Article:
Eight Questions to Ask After "What's Your Square-Metre-Rate?"

30 November 2017
Posted by: Evolution
Time to read: 3 mins.

Eight Questions to Ask After "What's Your Square-Metre-Rate?"

When you shop for fruits, you probably look for a uniform unit, such as per-kilo price, when comparing costs.

Following this principle may seem logical when deciding on a builder for your next home, but sizing up square meter rates is rarely an apples-to-apples comparison.  With fruit, usually what you see is what you get.  With home-building, you need to dig deeper to figure out what those rates actually include.

Advertising a low square-metre-rate attracts customers, and some builders achieve those low rates by excluding essential elements, like the cost of foundations, building consents and design fees or by compromising on the quality and quantity of features.

Clients often find that the final cost is much greater once all of the “extras” are revealed.  Often cheaper quotes will leave out items you have to put in later, or under-quote on items your contractor expects you to change later, for which you will get charged extra as “variations”.

It’s fine to ask a builder for a square-metre rate to get an idea of whether their services are in your ballpark budget, but here are eight questions to follow up with:

1. Is the rate for design-and-build or for pre-concept plans?  You can save money by choosing an existing design, but if you expect a bespoke home, make sure that’s what you’re getting quoted for. 

The shape of the house will also have an impact on cost.  For example, one of the key things that determines how much a home costs to build is the length of its external walls.  An H-shaped design with the same square footage as a rectangular design will cost more because it requires more lineal metres of framing, cladding, vapour check membranes, paint etc.  Internally, small, complex spaces cost more to build than large open plan areas.

Building Costing 1


2. Does the rate include the Goods & Services Tax (GST)?  Fifteen percent may not sound like much on a lower-priced item, but consider that the GST on $800,000 adds on a significant $120,000, bringing the total to $920,000.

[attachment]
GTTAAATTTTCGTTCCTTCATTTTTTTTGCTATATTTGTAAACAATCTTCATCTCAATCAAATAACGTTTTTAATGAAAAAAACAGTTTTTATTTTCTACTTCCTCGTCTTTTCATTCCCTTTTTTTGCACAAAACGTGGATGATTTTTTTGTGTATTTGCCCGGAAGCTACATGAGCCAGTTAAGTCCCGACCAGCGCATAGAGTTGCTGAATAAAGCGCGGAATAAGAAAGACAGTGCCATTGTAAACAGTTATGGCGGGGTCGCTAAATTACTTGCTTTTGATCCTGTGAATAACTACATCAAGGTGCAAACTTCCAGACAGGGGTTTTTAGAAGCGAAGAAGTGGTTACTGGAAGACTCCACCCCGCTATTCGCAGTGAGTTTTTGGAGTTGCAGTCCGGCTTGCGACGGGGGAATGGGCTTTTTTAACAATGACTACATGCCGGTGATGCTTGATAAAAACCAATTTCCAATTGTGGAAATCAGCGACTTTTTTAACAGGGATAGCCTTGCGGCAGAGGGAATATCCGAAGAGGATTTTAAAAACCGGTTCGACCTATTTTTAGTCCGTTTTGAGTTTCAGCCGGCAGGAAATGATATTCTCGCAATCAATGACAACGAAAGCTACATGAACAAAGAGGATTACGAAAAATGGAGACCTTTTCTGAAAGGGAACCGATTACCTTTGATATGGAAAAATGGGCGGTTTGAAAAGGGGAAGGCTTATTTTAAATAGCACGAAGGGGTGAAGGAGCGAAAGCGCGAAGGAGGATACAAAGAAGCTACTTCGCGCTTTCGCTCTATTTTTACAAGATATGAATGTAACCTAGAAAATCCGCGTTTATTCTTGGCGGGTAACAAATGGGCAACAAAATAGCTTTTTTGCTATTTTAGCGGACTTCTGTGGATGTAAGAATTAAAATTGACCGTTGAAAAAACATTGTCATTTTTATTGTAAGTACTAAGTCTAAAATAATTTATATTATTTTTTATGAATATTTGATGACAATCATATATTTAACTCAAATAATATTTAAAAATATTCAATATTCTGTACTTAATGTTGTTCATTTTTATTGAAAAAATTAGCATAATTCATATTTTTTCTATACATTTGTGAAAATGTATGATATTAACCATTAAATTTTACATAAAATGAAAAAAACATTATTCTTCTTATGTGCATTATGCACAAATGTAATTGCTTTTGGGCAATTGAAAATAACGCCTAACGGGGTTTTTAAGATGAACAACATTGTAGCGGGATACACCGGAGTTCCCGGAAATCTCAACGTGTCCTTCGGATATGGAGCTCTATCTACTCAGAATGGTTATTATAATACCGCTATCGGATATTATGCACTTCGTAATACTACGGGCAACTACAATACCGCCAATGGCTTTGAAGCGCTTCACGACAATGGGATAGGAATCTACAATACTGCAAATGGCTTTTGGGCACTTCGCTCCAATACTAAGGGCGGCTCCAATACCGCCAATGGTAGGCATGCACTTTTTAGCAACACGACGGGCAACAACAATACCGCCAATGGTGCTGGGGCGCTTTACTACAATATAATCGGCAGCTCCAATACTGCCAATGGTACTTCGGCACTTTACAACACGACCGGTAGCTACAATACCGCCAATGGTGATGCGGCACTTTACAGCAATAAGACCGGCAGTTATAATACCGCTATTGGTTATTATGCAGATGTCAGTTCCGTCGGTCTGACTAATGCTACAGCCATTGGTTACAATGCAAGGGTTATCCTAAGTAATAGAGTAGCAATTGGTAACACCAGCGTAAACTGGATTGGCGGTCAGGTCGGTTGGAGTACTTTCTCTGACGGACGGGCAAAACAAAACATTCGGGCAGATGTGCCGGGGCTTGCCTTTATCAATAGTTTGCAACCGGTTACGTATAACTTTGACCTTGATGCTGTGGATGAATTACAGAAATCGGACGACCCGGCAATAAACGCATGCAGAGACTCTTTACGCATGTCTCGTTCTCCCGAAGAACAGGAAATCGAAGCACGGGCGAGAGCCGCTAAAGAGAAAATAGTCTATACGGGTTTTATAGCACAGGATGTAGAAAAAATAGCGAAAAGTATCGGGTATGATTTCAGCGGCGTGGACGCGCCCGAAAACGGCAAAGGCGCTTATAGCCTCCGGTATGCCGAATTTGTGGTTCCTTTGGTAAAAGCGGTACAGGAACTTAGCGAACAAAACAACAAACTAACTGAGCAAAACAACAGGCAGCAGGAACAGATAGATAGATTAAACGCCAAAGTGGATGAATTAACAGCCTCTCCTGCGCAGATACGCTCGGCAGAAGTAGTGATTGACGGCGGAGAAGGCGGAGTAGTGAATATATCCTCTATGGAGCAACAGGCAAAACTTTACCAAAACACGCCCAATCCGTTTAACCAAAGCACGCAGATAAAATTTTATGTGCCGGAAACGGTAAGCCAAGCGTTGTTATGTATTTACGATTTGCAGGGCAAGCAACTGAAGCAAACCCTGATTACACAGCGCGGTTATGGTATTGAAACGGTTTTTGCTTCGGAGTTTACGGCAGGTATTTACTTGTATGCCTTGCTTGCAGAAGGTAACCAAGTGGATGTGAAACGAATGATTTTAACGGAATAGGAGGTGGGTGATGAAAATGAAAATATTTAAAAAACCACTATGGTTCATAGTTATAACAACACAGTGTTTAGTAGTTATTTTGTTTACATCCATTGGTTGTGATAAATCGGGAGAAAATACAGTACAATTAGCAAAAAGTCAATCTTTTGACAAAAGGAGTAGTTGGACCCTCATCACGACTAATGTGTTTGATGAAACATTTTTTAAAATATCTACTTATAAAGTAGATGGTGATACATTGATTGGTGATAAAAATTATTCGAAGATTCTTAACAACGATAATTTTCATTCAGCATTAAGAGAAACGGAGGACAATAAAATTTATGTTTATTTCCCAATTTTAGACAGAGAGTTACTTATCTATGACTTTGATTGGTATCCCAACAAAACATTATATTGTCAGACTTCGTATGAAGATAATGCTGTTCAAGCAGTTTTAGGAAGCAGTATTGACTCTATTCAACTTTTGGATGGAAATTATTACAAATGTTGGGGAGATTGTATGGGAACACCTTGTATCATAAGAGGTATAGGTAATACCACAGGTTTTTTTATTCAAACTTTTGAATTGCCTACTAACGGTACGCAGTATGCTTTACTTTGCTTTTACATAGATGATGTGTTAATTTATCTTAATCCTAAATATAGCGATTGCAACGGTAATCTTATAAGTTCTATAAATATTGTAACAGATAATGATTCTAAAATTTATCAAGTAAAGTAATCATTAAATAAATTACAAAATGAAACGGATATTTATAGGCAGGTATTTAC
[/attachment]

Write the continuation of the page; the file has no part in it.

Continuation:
3.Does the rate include Building and/or Resource Consent?  The first consent is mandatory, so it needs to be factored into the final cost.  Resource Consents apply to work you intend to do on the land and may be required if your project does not meet the requirements of the Resource Management Act.

4. Does the rate differ depending on the size of the house?  Larger houses are less expensive per square metre to build as the fixed costs (consent fees, site costs, delivery costs, etc.) are spread over a larger area.   Garages don’t cost much to build, but kitchens and bathrooms do, so an attached garage brings down square meter rates while adding a bathroom will increase it.

5. What level of quality materials do Prime Cost (PC) Sums cover?  The type of material used for features like cladding, window joinery, flooring, tiling will affect the cost.  Stone benchtops and triple-glazed windows cost more, but often add greater value to the finished home.

It’s acceptable and necessary to include PC Sums for selections that may not have been determined before building begins.  You may need more time to decide on the look of your kitchen, so a PC Sum will be itemized in the contract.  Make sure the PC Sum covers the cost of the type and quality of kitchen you desire. 

Kitchen in Evolution home, Jack's Point, Queenstown

6. How much of the site preparation is included in the rate?  Ask whether drainage and services outside of the building platform are included.  Excavation costs are often excluded from advertised square metre rates and will often be put in as a Provisional Sum in the final contract because of factors such as ground condition, site gradient and complexity of earthworks. It is also good practise to obtain a geotechnical report/sub soil investigation to help mitigate unknown factors, such as rock or soft ground which may be encountered once works commence. 

The elevation, size of building platform, distance from services and ground type will affect the final cost. 

7. Is hard landscaping, like driveways, decks and patios, included?  Even though these features may appear in the floor plan and are considered an integral part of making the home liveable and comfortable, they are usually not included in the quoted square-metre rate, which means they need to be factored in additionally.

8. What type of electrical plan is included?  A story was recently shared about a customer who had chosen a builder based solely on price and thought the five outlets included in the kitchen plan would be sufficient.  When she moved in, she realized that three of those outlets were designated for the fridge, microwave and dishwasher, leaving her with only two for everything else. 

Price is important, but with so many elements going into building a home, figuring out the actual cost is not easy.

Working with a company who uses professional Quantity Surveyors (QS) will ensure you’re getting the most accurate estimate.  Evolution benefits from sharing offices and resources with its parent company, Rilean Construction, who have Quantity Surveyors in both Queenstown and Christchurch.

Choosing a builder is not like buying fruit, so don’t simply choose the cheapest.  Your home is an investment, so make an informed choice based on the best value and potential return. 

If you're looking to build an energy-efficient home in Central Otago or Canterbury, please contact us.  We appreciate having the opportunity to answer all your questions.

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